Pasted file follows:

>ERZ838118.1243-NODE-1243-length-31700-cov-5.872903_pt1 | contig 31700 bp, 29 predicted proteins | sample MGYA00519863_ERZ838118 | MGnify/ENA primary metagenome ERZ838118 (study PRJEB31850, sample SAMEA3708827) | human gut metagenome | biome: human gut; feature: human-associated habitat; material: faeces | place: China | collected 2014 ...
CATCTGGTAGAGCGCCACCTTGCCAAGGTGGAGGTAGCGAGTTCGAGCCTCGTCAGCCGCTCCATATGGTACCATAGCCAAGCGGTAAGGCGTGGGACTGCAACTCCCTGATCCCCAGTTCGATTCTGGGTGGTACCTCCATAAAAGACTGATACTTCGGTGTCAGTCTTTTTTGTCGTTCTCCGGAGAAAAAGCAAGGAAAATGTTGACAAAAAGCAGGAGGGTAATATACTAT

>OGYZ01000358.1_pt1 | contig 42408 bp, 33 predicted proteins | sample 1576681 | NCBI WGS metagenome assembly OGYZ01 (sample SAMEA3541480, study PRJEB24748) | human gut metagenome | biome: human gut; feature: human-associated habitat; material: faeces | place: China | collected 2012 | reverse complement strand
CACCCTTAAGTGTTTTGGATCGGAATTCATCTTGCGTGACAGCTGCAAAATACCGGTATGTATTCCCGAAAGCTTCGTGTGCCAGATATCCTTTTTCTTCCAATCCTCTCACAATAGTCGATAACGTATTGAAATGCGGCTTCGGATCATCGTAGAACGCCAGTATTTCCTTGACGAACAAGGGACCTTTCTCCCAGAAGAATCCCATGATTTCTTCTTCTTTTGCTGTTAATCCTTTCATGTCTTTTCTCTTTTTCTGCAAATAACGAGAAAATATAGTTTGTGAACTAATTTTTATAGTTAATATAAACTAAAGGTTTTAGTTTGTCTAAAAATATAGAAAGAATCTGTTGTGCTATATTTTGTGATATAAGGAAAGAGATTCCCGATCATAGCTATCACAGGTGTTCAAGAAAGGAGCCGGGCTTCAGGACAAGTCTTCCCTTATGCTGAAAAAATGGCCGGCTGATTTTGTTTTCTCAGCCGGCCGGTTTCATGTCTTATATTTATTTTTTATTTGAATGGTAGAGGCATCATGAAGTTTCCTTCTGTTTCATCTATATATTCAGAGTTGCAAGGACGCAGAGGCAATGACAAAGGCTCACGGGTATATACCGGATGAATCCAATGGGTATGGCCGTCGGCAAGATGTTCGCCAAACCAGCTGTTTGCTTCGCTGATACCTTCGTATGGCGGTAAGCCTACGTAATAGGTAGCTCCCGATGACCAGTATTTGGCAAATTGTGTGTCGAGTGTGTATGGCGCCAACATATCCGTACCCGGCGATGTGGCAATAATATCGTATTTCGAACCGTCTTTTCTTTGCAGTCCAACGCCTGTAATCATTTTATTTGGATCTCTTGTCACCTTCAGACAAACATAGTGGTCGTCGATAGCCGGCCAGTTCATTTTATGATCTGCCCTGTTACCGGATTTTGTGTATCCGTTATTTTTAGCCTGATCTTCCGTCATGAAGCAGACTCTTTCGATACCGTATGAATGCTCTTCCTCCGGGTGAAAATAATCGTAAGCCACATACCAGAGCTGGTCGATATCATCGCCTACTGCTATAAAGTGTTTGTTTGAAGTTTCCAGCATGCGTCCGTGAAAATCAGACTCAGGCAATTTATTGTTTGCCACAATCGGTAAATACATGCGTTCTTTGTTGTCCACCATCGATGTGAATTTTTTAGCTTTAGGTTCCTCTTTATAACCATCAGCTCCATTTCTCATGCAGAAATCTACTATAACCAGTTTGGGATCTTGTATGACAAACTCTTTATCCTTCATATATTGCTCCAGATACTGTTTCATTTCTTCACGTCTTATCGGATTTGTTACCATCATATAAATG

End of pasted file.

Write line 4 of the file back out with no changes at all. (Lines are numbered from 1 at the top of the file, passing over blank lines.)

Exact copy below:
CACCCTTAAGTGTTTTGGATCGGAATTCATCTTGCGTGACAGCTGCAAAATACCGGTATGTATTCCCGAAAGCTTCGTGTGCCAGATATCCTTTTTCTTCCAATCCTCTCACAATAGTCGATAACGTATTGAAATGCGGCTTCGGATCATCGTAGAACGCCAGTATTTCCTTGACGAACAAGGGACCTTTCTCCCAGAAGAATCCCATGATTTCTTCTTCTTTTGCTGTTAATCCTTTCATGTCTTTTCTCTTTTTCTGCAAATAACGAGAAAATATAGTTTGTGAACTAATTTTTATAGTTAATATAAACTAAAGGTTTTAGTTTGTCTAAAAATATAGAAAGAATCTGTTGTGCTATATTTTGTGATATAAGGAAAGAGATTCCCGATCATAGCTATCACAGGTGTTCAAGAAAGGAGCCGGGCTTCAGGACAAGTCTTCCCTTATGCTGAAAAAATGGCCGGCTGATTTTGTTTTCTCAGCCGGCCGGTTTCATGTCTTATATTTATTTTTTATTTGAATGGTAGAGGCATCATGAAGTTTCCTTCTGTTTCATCTATATATTCAGAGTTGCAAGGACGCAGAGGCAATGACAAAGGCTCACGGGTATATACCGGATGAATCCAATGGGTATGGCCGTCGGCAAGATGTTCGCCAAACCAGCTGTTTGCTTCGCTGATACCTTCGTATGGCGGTAAGCCTACGTAATAGGTAGCTCCCGATGACCAGTATTTGGCAAATTGTGTGTCGAGTGTGTATGGCGCCAACATATCCGTACCCGGCGATGTGGCAATAATATCGTATTTCGAACCGTCTTTTCTTTGCAGTCCAACGCCTGTAATCATTTTATTTGGATCTCTTGTCACCTTCAGACAAACATAGTGGTCGTCGATAGCCGGCCAGTTCATTTTATGATCTGCCCTGTTACCGGATTTTGTGTATCCGTTATTTTTAGCCTGATCTTCCGTCATGAAGCAGACTCTTTCGATACCGTATGAATGCTCTTCCTCCGGGTGAAAATAATCGTAAGCCACATACCAGAGCTGGTCGATATCATCGCCTACTGCTATAAAGTGTTTGTTTGAAGTTTCCAGCATGCGTCCGTGAAAATCAGACTCAGGCAATTTATTGTTTGCCACAATCGGTAAATACATGCGTTCTTTGTTGTCCACCATCGATGTGAATTTTTTAGCTTTAGGTTCCTCTTTATAACCATCAGCTCCATTTCTCATGCAGAAATCTACTATAACCAGTTTGGGATCTTGTATGACAAACTCTTTATCCTTCATATATTGCTCCAGATACTGTTTCATTTCTTCACGTCTTATCGGATTTGTTACCATCATATAAATG